Before Nigerian Governors Wreck the Country, By Zainab Suleiman Okino
Ex-Benue State governor, Gabriel Suswam
Sadly, no governor has been sent to jail in Nigeria since civil rule took shape in 1999, because the guilty have the means to subvert the course of justice. I hope the EFCC’s investigation of the Paris Club, bailout funds and the Suswam phenomenon will not end in the dustbin of history like others before it.
Those who are familiar with the antics of our governors will not be surprised at the latest findings linked to ex-Governor Gabriel Suswam, if the allegations of complicity are eventually proven. Having been confronted with a Suswam perspective at the weekend when I travelled with some colleagues to Benue State and came face-to-face with the deplorable condition of the roads; and especially from Markurdi, the state capital, to Otukpo, the ancestral home of the Idomas, it was unnerving but not the least surprising, in view of the latest findings. Suswam is already facing a N3.1 billion fraud charge instituted against him by the EFCC. Although, we ranted and heaped the blame (of the state of infrastructure in the State) on David Mark, who was Senate President for eight years, and who is serving his fourth term in office, the state was equally administered for eight years by Suswam.
Sadly, the current set of governors don’t fare any better; they are towing the inappropriate line of their predecessors, behaving like lords of the manor, running their states like their personal fiefdoms and ruining them in the process. Warts and all, the Buhari government has shown good faith in its relationship with state governors. When the government came in almost two years ago, it inherited a huge debt overhang and ballooning overhead costs; civil servants across the states were owed salary arrears running into months. Having enjoyed massive support across the nation during the election, the government’s subsequent bailout plan was a way to compensate the electorate through their states. With the exception of Kogi State, whose bailout request was politicised (the government of Capt. Idris Wada applied and was denied, but the same federal government ushered in Gov. Yahaya Bello’s administration with the bailout package, after he took over power), all the states received the bailout, and the disbursements were administered (based on their whims) by their governors.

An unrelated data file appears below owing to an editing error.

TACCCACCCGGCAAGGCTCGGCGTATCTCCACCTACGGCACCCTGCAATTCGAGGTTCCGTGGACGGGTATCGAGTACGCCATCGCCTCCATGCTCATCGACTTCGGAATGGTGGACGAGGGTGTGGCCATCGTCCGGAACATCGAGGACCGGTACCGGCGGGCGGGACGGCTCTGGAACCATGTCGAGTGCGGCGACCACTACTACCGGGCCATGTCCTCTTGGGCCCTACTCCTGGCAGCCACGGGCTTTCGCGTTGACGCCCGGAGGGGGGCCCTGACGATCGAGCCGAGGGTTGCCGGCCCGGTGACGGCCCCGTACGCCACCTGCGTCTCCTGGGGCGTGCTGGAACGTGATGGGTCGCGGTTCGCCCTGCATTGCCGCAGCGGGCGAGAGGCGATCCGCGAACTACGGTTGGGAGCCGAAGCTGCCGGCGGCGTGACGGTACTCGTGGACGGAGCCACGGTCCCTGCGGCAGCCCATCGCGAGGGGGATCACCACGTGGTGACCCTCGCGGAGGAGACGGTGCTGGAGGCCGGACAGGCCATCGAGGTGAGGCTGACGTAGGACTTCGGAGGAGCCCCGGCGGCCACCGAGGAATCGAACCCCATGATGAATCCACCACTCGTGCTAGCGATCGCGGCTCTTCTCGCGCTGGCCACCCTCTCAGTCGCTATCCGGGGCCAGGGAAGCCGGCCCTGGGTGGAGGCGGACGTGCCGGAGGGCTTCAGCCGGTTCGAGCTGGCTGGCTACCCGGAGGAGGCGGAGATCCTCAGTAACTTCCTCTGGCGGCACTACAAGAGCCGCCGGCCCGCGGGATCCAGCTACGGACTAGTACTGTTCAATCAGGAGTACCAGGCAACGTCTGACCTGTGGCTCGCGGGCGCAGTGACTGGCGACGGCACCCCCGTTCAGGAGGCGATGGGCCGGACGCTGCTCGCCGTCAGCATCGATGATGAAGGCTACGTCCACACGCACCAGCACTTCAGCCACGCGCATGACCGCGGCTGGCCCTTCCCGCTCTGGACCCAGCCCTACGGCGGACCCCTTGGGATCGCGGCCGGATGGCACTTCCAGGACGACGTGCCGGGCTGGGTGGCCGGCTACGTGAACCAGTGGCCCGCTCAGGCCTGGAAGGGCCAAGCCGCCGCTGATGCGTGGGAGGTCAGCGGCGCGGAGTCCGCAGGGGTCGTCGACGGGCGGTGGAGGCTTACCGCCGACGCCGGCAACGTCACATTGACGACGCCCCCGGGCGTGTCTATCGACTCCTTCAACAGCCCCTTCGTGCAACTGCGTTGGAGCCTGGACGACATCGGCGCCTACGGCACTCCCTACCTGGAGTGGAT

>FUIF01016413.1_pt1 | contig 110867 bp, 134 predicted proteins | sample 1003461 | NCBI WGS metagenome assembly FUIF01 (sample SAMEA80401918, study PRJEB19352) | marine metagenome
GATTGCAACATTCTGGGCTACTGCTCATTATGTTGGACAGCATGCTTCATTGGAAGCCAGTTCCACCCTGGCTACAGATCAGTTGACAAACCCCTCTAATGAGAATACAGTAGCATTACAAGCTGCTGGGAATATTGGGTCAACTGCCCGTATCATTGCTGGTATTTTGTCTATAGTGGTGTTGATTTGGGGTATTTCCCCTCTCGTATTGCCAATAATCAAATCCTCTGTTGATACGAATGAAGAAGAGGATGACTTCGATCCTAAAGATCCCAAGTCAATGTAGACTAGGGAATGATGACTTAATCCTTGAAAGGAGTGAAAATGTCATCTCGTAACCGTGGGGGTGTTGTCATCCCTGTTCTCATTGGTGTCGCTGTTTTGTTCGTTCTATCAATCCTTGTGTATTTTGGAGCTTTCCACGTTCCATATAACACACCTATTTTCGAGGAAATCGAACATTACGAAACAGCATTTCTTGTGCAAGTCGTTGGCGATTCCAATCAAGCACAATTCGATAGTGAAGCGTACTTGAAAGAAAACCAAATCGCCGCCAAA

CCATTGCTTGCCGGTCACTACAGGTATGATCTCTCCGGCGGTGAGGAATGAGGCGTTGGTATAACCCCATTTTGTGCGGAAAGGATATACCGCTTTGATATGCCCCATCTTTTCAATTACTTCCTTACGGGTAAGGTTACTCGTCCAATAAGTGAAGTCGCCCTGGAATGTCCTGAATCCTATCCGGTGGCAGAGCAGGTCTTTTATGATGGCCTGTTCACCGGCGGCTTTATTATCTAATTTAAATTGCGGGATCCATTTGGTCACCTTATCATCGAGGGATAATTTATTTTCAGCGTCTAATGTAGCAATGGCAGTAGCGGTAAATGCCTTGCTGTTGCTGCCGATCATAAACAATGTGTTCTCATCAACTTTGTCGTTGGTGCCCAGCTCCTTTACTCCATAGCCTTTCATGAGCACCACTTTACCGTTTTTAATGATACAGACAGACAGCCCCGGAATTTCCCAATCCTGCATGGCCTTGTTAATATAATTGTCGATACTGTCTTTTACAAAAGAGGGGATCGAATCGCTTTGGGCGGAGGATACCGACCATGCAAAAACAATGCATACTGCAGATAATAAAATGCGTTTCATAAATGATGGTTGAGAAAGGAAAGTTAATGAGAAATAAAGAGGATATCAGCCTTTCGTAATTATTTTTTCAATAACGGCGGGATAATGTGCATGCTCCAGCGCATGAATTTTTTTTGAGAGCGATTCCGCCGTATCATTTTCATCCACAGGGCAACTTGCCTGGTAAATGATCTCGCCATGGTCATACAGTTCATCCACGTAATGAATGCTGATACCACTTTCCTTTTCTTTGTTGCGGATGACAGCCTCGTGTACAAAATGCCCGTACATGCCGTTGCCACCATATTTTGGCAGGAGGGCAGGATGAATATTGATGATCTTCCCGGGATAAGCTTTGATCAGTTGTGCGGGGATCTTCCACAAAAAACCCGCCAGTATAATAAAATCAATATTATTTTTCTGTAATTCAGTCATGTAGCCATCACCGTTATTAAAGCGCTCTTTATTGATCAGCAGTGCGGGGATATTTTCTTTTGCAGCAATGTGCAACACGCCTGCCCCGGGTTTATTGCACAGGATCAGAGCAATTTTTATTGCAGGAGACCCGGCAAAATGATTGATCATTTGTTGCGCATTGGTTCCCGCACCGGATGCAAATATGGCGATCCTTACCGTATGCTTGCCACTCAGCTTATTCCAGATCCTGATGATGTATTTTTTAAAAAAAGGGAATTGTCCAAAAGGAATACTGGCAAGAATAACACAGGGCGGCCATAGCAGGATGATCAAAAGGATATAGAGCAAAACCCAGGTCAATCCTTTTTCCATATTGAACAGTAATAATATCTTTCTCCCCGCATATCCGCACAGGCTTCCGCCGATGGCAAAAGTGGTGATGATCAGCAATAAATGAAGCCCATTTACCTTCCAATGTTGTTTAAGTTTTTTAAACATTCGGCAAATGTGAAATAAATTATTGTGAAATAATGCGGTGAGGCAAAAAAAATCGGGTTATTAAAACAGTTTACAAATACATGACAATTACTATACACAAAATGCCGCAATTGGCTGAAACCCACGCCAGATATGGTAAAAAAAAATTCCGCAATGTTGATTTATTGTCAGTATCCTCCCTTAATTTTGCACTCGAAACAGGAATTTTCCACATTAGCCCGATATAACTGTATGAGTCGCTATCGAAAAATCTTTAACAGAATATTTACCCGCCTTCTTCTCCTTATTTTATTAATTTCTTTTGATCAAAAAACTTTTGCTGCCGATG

Unfortunately, instead of paying the salaries of workers, many governors diverted the money to different uses, including the payment of contractors, and spent it on things other than what it was meant for. In states like Kogi, Osun, Imo, Bauchi and Benue, workers are still owed salaries. Kogi, in particular, engaged in an endless staff audit, largely considered a ploy to deny legitimate workers, whose names were used to justify the application for the bailout in the first instance, their dues.
It may not be a surprise, therefore, that the EFCC chairman’s confirmation is facing stiff opposition from the Senate, having been in the mix and on the radar of the anti-corruption organ for illegally partaking in the sharing of money that did not belong to them.